Pardon my ignorance ronv but what exactly is that component(s) labeled U2 and STP80NF12. Also my final goal is to be able to connect this circuit up to a system that drives a motor and reads the current it is drawing. In the system the motor is only connected by its two red and black wires, positive power and ground. An alternative circuit measures the current draw. The idea is to trick the system into thinking it has a motor running and to feed the system data about the current that I determine by coding it on the pi. Would this circuit work for that?

Joined Jan 15, 2015
7,218
If you want to actually measure a motor current the easy turn key solution is to just buy a current sensor like this one. This entire ready made board is available from Spark Fun Electronics using the ACS 712 current sensor. That gets you 0 to 5 Amps with everything done. You have a few pots on the board for scaling.

Next, the Rasberry Pi does not have any analog inputs so whether you sense actual current or wish to simulate current you will need an analog input between your Rasberry Pi and the source. Nothing actually measures current but rather a current is converted to a voltage which is proportional to the current. A simple Google of "analog input to raspberry pi" will bring up a dozen hits with most suggesting an Analog to Digital chip like the MCP 3008 from Microchip.

Teaching the Raspberry Pi how to read analog inputs is easier than you think! The Pi does not include a hardware analog-to-digital converter, but an external ADC (such as the MCP3008) can be used, along with some bit banged SPI code in Python to read external analog devices. You may want to read this link. You may find this chip on a pre made experimenter board like the ACS 712 above. There isn't much to it. The Analog to digital converter is a 10 bit device so you get a bit count of 0 to 1024 bits proportional to the input.

I guess Python is popular with the Rasberry Pi and while I don't know Python things in your code would go a little like this:

An input to your A/D converter might be for example 0 to 5 Volts which represents 0 to 1.0 Amp of current. With the A/D it becomes 0 to 1023 bits = 0 to 1.0 Amp so we could say:
AnalogIn/1023 = Some number & "Amps".

For example if my current was 500 mA my analog input voltage would be about 512 bits so ...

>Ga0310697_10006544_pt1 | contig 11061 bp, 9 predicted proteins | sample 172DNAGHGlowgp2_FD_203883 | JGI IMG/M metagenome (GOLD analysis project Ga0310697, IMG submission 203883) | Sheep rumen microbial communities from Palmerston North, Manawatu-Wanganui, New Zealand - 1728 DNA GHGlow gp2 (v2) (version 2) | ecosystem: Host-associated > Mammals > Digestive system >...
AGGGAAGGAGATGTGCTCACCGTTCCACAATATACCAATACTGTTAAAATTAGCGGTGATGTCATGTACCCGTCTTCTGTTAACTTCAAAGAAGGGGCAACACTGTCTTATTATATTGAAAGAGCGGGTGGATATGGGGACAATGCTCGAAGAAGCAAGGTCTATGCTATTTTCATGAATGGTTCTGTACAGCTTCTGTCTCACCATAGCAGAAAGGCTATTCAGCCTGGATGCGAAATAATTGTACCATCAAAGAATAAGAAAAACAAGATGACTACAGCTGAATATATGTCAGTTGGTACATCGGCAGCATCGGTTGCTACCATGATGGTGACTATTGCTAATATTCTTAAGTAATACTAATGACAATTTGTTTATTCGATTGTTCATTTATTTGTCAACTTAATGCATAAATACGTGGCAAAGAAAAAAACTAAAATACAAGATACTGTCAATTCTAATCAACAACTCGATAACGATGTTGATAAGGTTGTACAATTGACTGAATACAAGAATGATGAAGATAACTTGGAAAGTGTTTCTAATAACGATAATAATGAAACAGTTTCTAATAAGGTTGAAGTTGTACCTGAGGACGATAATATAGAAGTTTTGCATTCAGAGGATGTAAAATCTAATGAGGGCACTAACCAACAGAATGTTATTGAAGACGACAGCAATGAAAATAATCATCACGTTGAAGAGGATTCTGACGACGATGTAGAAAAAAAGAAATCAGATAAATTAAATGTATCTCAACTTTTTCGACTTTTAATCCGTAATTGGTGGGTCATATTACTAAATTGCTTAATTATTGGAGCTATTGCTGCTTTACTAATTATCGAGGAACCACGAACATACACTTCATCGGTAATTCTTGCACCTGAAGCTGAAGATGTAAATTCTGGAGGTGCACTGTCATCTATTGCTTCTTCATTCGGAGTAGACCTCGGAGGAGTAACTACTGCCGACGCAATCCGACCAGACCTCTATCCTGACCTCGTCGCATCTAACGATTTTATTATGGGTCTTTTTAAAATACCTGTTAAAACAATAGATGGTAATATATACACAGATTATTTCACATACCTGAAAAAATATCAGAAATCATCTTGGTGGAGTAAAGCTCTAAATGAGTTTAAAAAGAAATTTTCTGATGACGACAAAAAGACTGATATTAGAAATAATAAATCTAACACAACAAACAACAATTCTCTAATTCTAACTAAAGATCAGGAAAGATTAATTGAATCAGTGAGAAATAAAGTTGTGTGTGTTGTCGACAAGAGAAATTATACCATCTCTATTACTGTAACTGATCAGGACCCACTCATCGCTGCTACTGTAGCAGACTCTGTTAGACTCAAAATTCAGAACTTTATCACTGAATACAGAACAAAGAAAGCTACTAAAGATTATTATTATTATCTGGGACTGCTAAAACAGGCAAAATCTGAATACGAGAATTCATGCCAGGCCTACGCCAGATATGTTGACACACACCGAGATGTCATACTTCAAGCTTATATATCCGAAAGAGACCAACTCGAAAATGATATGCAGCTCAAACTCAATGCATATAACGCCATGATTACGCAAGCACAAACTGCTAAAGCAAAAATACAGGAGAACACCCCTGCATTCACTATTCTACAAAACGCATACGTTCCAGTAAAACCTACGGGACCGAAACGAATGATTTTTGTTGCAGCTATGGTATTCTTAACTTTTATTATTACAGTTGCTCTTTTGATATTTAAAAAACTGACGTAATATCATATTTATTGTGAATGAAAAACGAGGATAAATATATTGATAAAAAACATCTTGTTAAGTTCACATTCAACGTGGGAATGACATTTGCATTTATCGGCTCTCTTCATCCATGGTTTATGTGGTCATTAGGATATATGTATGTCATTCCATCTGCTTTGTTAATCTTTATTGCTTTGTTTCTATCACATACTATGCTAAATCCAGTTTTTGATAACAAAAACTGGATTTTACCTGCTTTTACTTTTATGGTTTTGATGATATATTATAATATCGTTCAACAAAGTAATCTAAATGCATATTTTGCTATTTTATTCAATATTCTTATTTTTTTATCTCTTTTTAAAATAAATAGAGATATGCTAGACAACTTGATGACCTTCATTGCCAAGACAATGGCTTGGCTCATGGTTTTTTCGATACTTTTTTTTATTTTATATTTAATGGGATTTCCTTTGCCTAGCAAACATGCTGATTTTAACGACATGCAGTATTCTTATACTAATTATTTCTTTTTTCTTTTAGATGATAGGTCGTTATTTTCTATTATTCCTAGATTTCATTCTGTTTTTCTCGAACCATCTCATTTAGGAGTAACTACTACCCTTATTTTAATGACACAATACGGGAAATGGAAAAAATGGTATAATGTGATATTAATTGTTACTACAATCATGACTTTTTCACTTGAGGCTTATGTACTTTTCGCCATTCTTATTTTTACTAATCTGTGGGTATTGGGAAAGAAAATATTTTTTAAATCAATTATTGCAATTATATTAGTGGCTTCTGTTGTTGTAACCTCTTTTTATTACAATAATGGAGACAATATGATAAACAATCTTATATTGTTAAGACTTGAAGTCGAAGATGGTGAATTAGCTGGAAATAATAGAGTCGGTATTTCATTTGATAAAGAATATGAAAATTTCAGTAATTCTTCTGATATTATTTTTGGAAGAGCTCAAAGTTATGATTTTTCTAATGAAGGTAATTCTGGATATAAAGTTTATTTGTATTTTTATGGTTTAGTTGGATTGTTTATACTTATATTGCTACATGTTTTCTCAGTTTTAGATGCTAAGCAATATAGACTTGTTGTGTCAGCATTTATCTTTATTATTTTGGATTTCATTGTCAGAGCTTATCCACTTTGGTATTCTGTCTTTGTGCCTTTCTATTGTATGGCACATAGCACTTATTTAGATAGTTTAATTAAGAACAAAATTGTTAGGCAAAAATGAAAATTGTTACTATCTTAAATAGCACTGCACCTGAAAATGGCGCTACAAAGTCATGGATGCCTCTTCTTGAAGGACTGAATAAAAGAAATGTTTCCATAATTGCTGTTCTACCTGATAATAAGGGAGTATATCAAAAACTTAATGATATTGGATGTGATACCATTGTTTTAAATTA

512/1023=0.5 Amp

Now if we eliminate the current sensor and only want to simulate current in this example all we need is a potentiometer, for example a 10K pot. So we can place a current sensor out front or a simple pot. You write your code to read the A to D but regardless you need an A/D converter in front of the Rasberry Pi. If you wish some room and resolution I would use a 10 Turn 10K Ohm pot.

Ron

#### mdylanmst20

Joined Jun 5, 2017
19
So to clarify, the only thing the DtoA converter accomplishes is taking my 3.3 V Raspberry Pi signal and allow me to out put what ever voltage between 0 V and 3.3 V based on what ever resolution the DtoA component has? for instance Reloadron was giving 1024 bits as an example. Then that OpAmp boosts that signal that the Pi would output and run it into the gate of the MOSFET to boost the current running between the drain and the source? So I could control the current draw through the MOSFET with control from the Pi? Thanks for all your information Reloadron and ronv.

#### ronv

Joined Nov 12, 2008
3,770
So to clarify, the only thing the DtoA converter accomplishes is taking my 3.3 V Raspberry Pi signal and allow me to out put what ever voltage between 0 V and 3.3 V based on what ever resolution the DtoA component has? for instance Reloadron was giving 1024 bits as an example. Then that OpAmp boosts that signal that the Pi would output and run it into the gate of the MOSFET to boost the current running between the drain and the source? So I could control the current draw through the MOSFET with control from the Pi? Thanks for all your information Reloadron and ronv.
You've got it right.
The STP80NF12 is a NFET transistor. You don't need one so large, so before you start we should nail down the maximum current you want to draw from the supply and size it accordingly.

#### Sensacell

Joined Jun 19, 2012
3,257
In what context do you intend to use this device?

If the goal is to truly emulate a DC motor, we need to emulate the back-EMF voltage, and winding inductance.
A bit more complex than just controlling a current sink.